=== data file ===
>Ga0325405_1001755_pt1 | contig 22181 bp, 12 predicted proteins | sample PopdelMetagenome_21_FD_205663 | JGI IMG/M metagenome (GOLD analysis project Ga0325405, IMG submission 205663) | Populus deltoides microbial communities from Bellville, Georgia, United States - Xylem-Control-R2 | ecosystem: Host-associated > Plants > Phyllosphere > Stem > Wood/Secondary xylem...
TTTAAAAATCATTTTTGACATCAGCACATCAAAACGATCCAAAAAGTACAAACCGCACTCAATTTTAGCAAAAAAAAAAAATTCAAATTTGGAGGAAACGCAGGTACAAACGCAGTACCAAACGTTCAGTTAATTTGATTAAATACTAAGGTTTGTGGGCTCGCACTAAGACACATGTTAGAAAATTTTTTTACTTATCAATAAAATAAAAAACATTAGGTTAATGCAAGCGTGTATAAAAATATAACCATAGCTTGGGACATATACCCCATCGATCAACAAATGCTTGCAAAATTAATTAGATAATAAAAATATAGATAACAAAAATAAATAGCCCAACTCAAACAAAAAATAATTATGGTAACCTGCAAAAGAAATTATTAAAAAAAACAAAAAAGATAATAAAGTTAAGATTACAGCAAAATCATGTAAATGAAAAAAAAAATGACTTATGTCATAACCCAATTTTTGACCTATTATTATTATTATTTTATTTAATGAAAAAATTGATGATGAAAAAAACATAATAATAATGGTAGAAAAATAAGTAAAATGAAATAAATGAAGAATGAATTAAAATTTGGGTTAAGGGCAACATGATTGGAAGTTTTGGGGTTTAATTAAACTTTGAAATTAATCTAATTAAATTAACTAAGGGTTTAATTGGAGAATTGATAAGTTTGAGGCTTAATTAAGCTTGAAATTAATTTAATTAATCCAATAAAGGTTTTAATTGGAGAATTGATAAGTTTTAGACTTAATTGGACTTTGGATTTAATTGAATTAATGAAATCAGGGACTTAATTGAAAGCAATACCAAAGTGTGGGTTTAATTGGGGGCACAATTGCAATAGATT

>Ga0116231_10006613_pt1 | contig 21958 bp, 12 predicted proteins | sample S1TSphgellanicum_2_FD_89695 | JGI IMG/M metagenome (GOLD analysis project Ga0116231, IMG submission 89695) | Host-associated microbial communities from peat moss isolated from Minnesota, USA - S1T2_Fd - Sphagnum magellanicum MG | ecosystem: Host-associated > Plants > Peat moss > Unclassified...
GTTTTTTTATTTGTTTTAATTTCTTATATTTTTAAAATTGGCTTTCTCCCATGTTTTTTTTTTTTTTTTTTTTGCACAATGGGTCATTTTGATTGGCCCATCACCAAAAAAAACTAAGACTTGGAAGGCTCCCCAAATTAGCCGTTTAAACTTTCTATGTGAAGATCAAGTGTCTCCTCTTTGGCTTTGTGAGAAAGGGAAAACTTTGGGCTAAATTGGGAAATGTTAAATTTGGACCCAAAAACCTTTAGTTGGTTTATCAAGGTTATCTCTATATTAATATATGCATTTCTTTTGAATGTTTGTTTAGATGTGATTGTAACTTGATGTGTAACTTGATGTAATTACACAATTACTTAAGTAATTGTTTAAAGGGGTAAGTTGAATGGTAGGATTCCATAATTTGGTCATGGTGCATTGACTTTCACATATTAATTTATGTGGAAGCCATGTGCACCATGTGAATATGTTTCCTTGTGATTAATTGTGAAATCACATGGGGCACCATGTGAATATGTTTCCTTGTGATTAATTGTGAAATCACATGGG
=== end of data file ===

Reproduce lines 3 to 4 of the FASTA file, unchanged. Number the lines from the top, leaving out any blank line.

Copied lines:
>Ga0116231_10006613_pt1 | contig 21958 bp, 12 predicted proteins | sample S1TSphgellanicum_2_FD_89695 | JGI IMG/M metagenome (GOLD analysis project Ga0116231, IMG submission 89695) | Host-associated microbial communities from peat moss isolated from Minnesota, USA - S1T2_Fd - Sphagnum magellanicum MG | ecosystem: Host-associated > Plants > Peat moss > Unclassified...
GTTTTTTTATTTGTTTTAATTTCTTATATTTTTAAAATTGGCTTTCTCCCATGTTTTTTTTTTTTTTTTTTTTGCACAATGGGTCATTTTGATTGGCCCATCACCAAAAAAAACTAAGACTTGGAAGGCTCCCCAAATTAGCCGTTTAAACTTTCTATGTGAAGATCAAGTGTCTCCTCTTTGGCTTTGTGAGAAAGGGAAAACTTTGGGCTAAATTGGGAAATGTTAAATTTGGACCCAAAAACCTTTAGTTGGTTTATCAAGGTTATCTCTATATTAATATATGCATTTCTTTTGAATGTTTGTTTAGATGTGATTGTAACTTGATGTGTAACTTGATGTAATTACACAATTACTTAAGTAATTGTTTAAAGGGGTAAGTTGAATGGTAGGATTCCATAATTTGGTCATGGTGCATTGACTTTCACATATTAATTTATGTGGAAGCCATGTGCACCATGTGAATATGTTTCCTTGTGATTAATTGTGAAATCACATGGGGCACCATGTGAATATGTTTCCTTGTGATTAATTGTGAAATCACATGGG